SO government has abolished the Academic Production Unit (APU), which were initially introduced to accommodate pupils who could not enter the mainstream education system.
The move has been received with mixed feelings by a cross-section of society, with others largely welcoming it and others seemingly against. Among those in favour of the move is the Campaign for Female Education, whose executive director is Barbara Chilangwa, the former Ministry of Education permanent secretary.
Ms Chilangwa reckons that the abolition of APU classes will result in improved standards of education for the country. She says unlike in the past when teachers got fatigues by the time they spent on APU classes, teachers will now have enough time to concentrate on given lessons. For the record, the abolition of APU classes means that all pupils that were under the programme will be incorporated into the main education system.
On the other hand, Education Minister Dora Siliya in announcing the abolition of APU classes said the move has been necessitated by the fact that government has built more schools to accommodate all pupils.
“Government has put up massive school infrastructure to increase access to schools by pupils,” Ms Siliya was quoted as saying in the media.
Okay, so the move has been necessitated by the fact that government has built massive infrastructure, presumably through-out the country. Well, it is common knowledge that since the Movement for Multi-Party Democracy (MMD) came into power, they have undertaken to restructure the education system in the country through a series of reforms. Not that education has been the main priority for the MMD. Their main priority has been the transfer of the economy from the State to private hands, beyond doubt through privatization of parastatals. In fact, the education policy of the MMD has never been any clearer. Only recently, it was reported in the private press that government wanted to introduce a Bill in Parliament which would have empowered the Minister of Education to either lease or sell government schools. That particular provision was apparently removed, with little explanation being offered by the powers that be.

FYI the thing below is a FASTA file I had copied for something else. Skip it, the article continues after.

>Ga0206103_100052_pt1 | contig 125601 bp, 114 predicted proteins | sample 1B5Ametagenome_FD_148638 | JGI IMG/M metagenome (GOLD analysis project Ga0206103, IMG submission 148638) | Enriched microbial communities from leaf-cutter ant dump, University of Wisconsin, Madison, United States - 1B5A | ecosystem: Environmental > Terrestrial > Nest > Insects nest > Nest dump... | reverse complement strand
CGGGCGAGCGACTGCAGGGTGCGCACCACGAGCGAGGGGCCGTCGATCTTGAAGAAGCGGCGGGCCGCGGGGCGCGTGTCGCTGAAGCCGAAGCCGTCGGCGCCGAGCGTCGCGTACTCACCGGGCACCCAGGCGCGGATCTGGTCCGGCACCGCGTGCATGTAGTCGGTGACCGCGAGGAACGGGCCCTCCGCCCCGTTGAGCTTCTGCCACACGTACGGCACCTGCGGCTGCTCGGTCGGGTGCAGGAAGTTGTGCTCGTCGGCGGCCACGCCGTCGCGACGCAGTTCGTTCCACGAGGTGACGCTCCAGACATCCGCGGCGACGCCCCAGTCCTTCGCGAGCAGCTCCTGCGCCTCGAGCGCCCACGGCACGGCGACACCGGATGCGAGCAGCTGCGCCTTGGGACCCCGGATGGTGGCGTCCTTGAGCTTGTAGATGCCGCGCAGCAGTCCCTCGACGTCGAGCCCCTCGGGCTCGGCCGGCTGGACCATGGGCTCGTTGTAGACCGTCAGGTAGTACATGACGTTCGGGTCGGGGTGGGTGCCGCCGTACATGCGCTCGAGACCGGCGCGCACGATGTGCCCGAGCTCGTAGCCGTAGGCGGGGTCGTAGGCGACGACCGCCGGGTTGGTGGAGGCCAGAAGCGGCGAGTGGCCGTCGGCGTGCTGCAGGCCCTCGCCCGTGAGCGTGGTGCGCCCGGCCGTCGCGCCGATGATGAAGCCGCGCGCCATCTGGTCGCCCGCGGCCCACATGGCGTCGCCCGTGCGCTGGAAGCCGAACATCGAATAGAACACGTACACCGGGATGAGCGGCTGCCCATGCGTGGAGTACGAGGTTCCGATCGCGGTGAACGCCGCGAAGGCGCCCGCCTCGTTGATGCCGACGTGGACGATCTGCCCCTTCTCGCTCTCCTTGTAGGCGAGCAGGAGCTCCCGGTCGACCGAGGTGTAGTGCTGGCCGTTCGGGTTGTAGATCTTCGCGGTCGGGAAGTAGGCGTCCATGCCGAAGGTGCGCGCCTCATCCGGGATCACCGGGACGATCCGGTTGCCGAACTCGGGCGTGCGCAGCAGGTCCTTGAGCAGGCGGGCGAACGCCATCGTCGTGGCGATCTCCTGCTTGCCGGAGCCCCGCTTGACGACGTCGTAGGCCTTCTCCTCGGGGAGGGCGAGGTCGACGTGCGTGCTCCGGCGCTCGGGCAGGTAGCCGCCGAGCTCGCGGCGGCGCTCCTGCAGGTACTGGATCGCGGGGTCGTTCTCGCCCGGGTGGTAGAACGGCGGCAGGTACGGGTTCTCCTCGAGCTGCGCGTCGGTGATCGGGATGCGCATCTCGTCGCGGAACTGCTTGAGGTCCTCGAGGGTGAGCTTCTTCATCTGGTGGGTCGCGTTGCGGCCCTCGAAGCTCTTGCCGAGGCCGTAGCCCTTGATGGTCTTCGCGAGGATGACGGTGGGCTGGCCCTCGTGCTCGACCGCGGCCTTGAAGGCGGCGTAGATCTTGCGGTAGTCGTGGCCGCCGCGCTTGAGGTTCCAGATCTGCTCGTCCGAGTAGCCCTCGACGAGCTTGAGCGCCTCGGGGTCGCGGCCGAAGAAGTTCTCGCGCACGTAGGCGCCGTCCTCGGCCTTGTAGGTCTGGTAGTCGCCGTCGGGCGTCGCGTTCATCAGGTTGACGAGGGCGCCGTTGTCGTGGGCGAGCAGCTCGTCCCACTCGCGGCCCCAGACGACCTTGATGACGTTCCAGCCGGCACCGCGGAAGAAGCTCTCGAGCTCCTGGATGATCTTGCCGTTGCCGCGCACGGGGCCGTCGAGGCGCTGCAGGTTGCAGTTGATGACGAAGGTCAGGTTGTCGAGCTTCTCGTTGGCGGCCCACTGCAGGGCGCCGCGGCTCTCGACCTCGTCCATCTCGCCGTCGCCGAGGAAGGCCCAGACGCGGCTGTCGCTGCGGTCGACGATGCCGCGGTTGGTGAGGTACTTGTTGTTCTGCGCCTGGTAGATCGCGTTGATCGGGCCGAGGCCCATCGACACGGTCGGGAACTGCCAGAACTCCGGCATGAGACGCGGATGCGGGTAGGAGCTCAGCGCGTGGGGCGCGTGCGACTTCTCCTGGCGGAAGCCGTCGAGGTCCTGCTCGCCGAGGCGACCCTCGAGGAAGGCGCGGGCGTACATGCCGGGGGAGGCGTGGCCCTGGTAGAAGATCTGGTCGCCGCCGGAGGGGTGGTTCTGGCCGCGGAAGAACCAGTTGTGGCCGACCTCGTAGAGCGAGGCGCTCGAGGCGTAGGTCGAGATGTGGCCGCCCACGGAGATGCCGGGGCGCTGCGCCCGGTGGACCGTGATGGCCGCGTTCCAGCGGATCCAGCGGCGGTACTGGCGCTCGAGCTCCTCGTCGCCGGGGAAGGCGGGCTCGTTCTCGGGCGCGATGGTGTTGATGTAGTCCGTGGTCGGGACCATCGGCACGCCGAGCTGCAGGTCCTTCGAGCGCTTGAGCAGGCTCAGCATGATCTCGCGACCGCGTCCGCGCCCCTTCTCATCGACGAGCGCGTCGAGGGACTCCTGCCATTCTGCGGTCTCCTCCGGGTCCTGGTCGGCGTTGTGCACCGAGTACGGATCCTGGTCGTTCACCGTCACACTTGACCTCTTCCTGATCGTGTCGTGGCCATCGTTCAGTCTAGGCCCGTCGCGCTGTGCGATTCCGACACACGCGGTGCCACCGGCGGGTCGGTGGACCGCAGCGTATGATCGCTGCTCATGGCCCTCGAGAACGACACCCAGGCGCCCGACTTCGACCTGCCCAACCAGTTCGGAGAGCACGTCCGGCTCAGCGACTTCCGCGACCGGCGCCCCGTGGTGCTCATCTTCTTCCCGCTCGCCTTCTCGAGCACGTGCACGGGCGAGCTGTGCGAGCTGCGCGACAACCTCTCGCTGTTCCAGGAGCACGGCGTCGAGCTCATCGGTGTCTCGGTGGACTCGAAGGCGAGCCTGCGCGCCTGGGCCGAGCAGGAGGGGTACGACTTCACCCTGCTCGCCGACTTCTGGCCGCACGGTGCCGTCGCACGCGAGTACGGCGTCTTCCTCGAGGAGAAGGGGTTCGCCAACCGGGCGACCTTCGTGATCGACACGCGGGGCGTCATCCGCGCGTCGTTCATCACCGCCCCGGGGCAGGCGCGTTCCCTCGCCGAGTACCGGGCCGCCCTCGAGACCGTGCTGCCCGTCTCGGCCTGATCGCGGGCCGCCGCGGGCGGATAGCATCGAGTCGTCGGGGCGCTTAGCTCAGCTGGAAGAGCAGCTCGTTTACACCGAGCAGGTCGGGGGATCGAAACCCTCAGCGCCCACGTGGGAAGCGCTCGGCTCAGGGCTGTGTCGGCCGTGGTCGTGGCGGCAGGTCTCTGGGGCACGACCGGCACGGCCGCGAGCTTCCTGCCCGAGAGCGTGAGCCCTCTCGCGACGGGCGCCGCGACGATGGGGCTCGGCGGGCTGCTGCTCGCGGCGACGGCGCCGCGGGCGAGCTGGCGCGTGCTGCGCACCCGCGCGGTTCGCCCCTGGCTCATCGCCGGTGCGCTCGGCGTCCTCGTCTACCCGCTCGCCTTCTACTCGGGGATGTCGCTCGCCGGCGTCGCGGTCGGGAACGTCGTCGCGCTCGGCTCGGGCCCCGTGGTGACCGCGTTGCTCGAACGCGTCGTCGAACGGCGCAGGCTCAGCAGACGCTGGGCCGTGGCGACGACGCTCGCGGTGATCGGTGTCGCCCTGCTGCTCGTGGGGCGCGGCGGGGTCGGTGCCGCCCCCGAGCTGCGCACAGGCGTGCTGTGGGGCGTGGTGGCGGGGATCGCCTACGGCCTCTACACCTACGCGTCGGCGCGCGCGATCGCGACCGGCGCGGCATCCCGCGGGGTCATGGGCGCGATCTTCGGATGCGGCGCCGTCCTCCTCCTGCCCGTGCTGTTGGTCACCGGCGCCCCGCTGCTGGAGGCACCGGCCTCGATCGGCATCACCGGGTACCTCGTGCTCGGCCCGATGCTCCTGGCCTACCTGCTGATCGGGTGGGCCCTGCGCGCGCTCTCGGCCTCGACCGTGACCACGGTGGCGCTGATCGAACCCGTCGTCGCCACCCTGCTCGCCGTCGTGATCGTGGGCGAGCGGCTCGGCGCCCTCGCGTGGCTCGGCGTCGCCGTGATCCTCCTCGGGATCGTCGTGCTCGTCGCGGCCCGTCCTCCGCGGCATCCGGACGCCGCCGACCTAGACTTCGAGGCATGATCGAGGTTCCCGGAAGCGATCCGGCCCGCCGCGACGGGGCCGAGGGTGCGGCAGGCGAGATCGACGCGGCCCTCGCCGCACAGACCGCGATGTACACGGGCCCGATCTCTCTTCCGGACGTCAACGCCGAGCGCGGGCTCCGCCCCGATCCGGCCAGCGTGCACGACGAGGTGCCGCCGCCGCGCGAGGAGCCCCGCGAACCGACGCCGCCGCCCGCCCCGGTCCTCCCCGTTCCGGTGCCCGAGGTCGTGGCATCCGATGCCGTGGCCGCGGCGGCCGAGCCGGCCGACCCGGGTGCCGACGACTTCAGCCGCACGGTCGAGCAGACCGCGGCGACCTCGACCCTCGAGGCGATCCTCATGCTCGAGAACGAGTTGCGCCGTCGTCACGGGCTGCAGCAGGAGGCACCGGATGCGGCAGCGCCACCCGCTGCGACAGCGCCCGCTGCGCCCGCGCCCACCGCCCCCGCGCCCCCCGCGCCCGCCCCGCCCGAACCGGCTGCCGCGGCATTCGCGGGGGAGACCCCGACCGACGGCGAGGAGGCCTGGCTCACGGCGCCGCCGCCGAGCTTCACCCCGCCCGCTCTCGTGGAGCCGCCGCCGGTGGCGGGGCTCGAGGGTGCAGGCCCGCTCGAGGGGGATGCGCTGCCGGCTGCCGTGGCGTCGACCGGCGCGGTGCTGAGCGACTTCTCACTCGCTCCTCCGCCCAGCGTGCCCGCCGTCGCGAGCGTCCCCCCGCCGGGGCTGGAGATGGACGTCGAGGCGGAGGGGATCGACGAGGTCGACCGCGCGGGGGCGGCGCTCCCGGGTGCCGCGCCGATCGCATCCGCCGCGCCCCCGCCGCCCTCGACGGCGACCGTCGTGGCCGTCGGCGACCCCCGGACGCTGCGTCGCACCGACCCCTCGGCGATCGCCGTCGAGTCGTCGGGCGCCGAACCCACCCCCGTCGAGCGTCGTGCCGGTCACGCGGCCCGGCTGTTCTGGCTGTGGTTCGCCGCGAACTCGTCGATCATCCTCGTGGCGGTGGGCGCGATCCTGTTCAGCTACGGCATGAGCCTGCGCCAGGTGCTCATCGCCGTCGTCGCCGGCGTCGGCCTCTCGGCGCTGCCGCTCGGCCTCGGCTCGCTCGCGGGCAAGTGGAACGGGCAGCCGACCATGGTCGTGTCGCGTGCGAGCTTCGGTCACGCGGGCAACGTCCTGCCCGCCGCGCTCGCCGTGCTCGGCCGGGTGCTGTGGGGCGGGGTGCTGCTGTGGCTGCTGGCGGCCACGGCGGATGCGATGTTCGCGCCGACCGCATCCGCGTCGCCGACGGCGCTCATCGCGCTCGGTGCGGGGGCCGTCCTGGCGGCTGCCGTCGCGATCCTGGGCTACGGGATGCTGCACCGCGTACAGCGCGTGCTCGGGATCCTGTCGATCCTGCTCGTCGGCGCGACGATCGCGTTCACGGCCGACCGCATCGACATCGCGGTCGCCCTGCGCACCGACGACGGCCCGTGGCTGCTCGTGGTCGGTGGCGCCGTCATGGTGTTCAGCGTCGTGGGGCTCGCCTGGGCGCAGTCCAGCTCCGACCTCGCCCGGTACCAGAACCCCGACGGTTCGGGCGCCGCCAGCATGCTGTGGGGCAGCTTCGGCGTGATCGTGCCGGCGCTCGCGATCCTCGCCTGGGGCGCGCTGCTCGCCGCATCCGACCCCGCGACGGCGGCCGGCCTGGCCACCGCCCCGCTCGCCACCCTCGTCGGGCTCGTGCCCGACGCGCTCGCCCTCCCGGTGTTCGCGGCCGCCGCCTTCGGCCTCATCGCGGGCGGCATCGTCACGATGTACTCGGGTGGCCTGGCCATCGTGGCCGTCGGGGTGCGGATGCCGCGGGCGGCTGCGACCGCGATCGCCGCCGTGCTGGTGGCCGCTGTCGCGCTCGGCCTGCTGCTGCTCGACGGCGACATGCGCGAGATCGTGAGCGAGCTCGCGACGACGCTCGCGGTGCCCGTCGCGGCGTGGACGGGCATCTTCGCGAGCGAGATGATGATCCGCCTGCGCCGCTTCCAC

On the other hand, the former United National Independence Party (UNIP) government did prioritise education a great deal. They realized early on that education is the cornerstone for economic growth. With less than 100 university graduates, which made the country to have one of the most poorly developed educational systems in the whole of the Commonwealth, they went about building primary and secondary schools in almost all the districts of the country. And for the record, the pace was not that of a snail. This, they complemented, with the establishment of trades and crafts schools, teacher training institutions and the University of Zambia (UNZA). And in the absence of skilled school teachers, the government moved to attract expatriate staff.
So much for the achievements of the UNIP government. But they deserve the credit. Evidently, the same cannot be said about the MMD government, at least in so far as education is concerned. Agreed, in the last two years, there has been a lot of emphasis and actually action in the construction of schools. This is commendable, for it is a departure from the past where government would simply upgrade schools to, say, a high school with corresponding infrastructure development. But then, that has been the MMD policy for almost two decades. It is not far-fetched to say the collapse or decline of our university education in this country falls squarely on the feet of the MMD. While during the time of UNIP, all that parents needed was to simply provide a few requisites for their child to attain the highest possible higher education, the scenario changed under the MMD with those with money seemingly getting a nod over others, even when intellectually they are inferior. Little wonder that UNZA is no longer the bastion of education, for far too many people who have no business being there are the one’s occupying too much space.
But make no mistake; it is not just at university level where things have gone wrong. The scrapping of cut-off points has made lessened competition at Grade Seven and Nine levels. With the cut-off points, pupils were not merely content in ensuring that they got marks enough to enable them get a school certificate, but they would fight hard to ensure they had good enough points to enable them be accepted in a prestigious school. For instance, those who were doing technical subjects such as Geometrical Drawing, Metalwork and Woodwork, they would ensure they score enough to be accepted at either David Kaunda Secondary School in Lusaka or Hillcrest Technical School in Livingstone. But times have changed under the MMD with the latest being the abolition of APU.
Good perhaps it maybe, but is the classroom space that has been added adequate enough to accommodate all the pupils in the normal classroom set-up? How much classroom space does the nation require to absorb everyone in a normal classroom? How many desks do we have, and they are adequate to carter for all the pupils? How about textbooks? How about the teacher to pupil ratio?
Undoubtedly, these are the questions that Minister of education Dora Siliya can help with answers.